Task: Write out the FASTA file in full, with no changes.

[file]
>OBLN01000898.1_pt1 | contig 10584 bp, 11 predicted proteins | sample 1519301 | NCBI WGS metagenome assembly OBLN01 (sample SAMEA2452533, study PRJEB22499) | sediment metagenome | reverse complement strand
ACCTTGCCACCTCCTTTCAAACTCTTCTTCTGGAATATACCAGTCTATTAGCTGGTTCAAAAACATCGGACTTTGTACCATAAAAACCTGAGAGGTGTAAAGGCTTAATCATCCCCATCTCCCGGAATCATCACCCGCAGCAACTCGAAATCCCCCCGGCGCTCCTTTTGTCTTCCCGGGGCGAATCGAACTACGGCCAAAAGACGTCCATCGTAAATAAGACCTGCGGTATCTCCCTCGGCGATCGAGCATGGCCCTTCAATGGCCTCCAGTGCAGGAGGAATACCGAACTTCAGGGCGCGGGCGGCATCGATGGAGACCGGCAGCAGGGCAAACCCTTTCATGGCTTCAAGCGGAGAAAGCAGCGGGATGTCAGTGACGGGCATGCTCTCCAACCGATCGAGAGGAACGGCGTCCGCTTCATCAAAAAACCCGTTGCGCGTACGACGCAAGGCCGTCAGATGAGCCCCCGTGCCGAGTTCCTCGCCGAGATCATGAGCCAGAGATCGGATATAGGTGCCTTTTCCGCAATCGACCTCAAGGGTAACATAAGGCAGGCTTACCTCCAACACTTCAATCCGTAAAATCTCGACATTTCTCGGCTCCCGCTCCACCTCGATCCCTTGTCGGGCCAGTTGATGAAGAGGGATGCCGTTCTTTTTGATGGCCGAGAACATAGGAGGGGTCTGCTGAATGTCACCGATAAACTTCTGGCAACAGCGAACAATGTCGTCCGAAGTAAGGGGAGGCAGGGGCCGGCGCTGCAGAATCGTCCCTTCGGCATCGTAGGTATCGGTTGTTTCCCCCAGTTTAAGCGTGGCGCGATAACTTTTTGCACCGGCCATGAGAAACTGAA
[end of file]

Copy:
>OBLN01000898.1_pt1 | contig 10584 bp, 11 predicted proteins | sample 1519301 | NCBI WGS metagenome assembly OBLN01 (sample SAMEA2452533, study PRJEB22499) | sediment metagenome | reverse complement strand
ACCTTGCCACCTCCTTTCAAACTCTTCTTCTGGAATATACCAGTCTATTAGCTGGTTCAAAAACATCGGACTTTGTACCATAAAAACCTGAGAGGTGTAAAGGCTTAATCATCCCCATCTCCCGGAATCATCACCCGCAGCAACTCGAAATCCCCCCGGCGCTCCTTTTGTCTTCCCGGGGCGAATCGAACTACGGCCAAAAGACGTCCATCGTAAATAAGACCTGCGGTATCTCCCTCGGCGATCGAGCATGGCCCTTCAATGGCCTCCAGTGCAGGAGGAATACCGAACTTCAGGGCGCGGGCGGCATCGATGGAGACCGGCAGCAGGGCAAACCCTTTCATGGCTTCAAGCGGAGAAAGCAGCGGGATGTCAGTGACGGGCATGCTCTCCAACCGATCGAGAGGAACGGCGTCCGCTTCATCAAAAAACCCGTTGCGCGTACGACGCAAGGCCGTCAGATGAGCCCCCGTGCCGAGTTCCTCGCCGAGATCATGAGCCAGAGATCGGATATAGGTGCCTTTTCCGCAATCGACCTCAAGGGTAACATAAGGCAGGCTTACCTCCAACACTTCAATCCGTAAAATCTCGACATTTCTCGGCTCCCGCTCCACCTCGATCCCTTGTCGGGCCAGTTGATGAAGAGGGATGCCGTTCTTTTTGATGGCCGAGAACATAGGAGGGGTCTGCTGAATGTCACCGATAAACTTCTGGCAACAGCGAACAATGTCGTCCGAAGTAAGGGGAGGCAGGGGCCGGCGCTGCAGAATCGTCCCTTCGGCATCGTAGGTATCGGTTGTTTCCCCCAGTTTAAGCGTGGCGCGATAACTTTTTGCACCGGCCATGAGAAACTGAA